Occupy LSX and the Church: Why the danger isn’t over

When the difficulties between St Paul's and the Occupy London camp were at their height we pointed out that the Church of England has a habit of smothering radicalism with a great big hug. (Credit where it’s due - this is my colleague Simon Barrow’s expression. "Suffocated by a warm pastoral embrace" was how he first put it).

We welcomed the announcement yesterday not just that St Paul’s would put its legal action on hold, but of a “new initiative” around finance to address some of the concerns being raised by the Occupy movement.

The exact shape of the 'new initiative' is not yet clear. But we should be cautious. There is cause for concern, and not just in the context of St Paul's close links with the City.

The figure chosen to 'spearhead' the initiative is Ken Costa, an Evangelical Christian behind the Alpha Course and an investment banker. He gave a speech at Mansion House just a few days ago setting out his own perspective on these issues. You can read it in full here. Here are some of the things he says:

  • “I certainly don’t believe the economic system we have is broken, let alone irredeemably broken.”

    “Anyone familiar with banking and finance will know that it is completely impossible to legislate out bad practice."

    "The temptation is to legislate and, when that proves insufficient, to legislate a bit more, and then a bit more. The goal is ever elusive and the market becomes so distorted and burdened with legislation that it can no longer function with anything approaching efficiency.”

    “Diversity makes it difficult to respond to them (the protestors) and we may well choose to ignore this particular protest. But… astute business people always need to be ahead of the curve, and this is no exception. Challenging as it may be to us, we need to listen, think and then head off the arguments before they get wider traction.”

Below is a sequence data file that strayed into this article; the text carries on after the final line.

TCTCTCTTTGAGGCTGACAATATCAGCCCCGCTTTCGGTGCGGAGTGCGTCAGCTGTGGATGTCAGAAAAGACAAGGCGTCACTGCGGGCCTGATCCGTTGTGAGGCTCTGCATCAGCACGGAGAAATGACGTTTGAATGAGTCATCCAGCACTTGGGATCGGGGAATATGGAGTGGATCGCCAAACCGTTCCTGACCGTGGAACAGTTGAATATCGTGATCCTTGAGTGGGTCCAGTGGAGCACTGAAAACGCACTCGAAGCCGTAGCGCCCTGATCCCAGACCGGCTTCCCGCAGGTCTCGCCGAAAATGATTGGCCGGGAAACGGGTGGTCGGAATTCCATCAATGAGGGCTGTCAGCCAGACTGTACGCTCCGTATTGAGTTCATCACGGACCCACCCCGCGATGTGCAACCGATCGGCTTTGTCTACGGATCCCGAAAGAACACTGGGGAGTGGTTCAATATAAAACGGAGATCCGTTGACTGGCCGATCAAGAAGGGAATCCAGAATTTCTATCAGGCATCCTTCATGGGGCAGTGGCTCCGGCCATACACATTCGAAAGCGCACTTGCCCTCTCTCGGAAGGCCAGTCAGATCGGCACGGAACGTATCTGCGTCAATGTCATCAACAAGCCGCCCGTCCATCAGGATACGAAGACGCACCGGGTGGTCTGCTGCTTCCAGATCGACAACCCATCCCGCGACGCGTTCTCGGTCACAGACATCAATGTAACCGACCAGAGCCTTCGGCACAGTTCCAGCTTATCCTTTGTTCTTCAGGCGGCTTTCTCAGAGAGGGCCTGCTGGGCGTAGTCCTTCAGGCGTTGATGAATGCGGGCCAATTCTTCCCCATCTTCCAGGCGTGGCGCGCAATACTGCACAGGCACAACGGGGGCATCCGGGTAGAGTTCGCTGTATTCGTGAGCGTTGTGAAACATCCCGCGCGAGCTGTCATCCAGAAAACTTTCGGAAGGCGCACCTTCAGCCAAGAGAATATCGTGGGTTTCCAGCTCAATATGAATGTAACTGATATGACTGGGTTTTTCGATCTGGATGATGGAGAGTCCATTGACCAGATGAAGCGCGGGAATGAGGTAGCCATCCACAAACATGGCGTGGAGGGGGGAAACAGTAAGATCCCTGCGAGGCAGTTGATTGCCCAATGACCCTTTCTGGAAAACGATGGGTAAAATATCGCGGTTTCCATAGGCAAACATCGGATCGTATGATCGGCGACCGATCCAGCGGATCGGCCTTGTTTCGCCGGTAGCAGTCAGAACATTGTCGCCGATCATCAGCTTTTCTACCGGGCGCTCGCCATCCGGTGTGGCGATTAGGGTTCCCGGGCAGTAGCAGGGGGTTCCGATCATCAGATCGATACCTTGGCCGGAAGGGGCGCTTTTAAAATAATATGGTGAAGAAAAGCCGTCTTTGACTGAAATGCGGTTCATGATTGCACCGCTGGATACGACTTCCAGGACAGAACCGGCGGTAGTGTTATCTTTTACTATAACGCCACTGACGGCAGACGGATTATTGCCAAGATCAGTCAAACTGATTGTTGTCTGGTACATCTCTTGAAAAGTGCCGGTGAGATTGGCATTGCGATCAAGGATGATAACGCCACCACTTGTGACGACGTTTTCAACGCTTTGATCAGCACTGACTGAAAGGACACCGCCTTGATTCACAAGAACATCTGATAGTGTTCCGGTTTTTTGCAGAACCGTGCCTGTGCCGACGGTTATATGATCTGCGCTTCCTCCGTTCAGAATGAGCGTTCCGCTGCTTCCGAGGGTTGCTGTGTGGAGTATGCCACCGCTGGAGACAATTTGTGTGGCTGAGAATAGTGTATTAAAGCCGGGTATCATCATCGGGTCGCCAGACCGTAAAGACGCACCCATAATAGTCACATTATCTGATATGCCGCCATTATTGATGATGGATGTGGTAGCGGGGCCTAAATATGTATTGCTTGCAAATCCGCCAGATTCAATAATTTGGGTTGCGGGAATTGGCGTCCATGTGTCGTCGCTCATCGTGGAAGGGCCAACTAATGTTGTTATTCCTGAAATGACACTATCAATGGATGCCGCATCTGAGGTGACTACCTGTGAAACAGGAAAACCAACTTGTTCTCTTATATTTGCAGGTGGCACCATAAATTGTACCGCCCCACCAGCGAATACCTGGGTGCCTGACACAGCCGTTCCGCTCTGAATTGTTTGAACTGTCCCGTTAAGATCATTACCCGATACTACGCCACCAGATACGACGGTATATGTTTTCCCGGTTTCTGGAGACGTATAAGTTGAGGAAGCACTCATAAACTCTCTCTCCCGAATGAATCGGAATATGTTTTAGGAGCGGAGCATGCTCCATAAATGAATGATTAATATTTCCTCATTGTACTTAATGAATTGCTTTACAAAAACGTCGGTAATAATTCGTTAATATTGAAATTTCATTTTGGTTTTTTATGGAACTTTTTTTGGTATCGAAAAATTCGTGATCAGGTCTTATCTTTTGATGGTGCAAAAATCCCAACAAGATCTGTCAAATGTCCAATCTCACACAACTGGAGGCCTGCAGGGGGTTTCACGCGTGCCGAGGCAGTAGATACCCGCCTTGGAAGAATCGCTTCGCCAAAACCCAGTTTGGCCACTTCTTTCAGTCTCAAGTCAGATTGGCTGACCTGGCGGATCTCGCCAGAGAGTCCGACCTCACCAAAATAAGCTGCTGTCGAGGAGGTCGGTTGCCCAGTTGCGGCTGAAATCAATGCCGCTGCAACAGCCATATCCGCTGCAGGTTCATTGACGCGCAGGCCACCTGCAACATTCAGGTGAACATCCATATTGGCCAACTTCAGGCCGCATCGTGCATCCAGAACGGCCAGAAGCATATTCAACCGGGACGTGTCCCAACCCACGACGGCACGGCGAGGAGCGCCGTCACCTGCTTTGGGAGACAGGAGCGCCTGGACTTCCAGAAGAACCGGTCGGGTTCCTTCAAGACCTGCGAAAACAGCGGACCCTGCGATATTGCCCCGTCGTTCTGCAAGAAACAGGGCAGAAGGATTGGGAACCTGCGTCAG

It is difficult to get an entirely accurate perspective from one speech. But his general gist is “markets have drifted too far from their ethical moorings”. He does not seem to see a need for fundamental reform (or even different regulation) of capitalism. He is urging a ‘restoration’ of values to the existing system, or as he puts it: “For markets to work, and in particular for free markets to remain free, they need to be nurtured and sustained by morality.”

He seems to be articulating similar sentiments to writers like Michael Novak and Lord Griffiths (former No. 10 policy unit under Thatcher), and what organisations like the Institute for Economic Affairs have been saying since the late 1980s and early 1990s.

If this is the route the initiative heads down, then expect an outcome similar to the churches “prosperity with a purpose” report of a few years ago, which effectively suggests we need free-market capitalism, but just a nicer version where everyone is more decent, wealth is redistributed a little more, and we take a bit more care of the poorest and most vulnerable. Expect too, widespread disillusionment.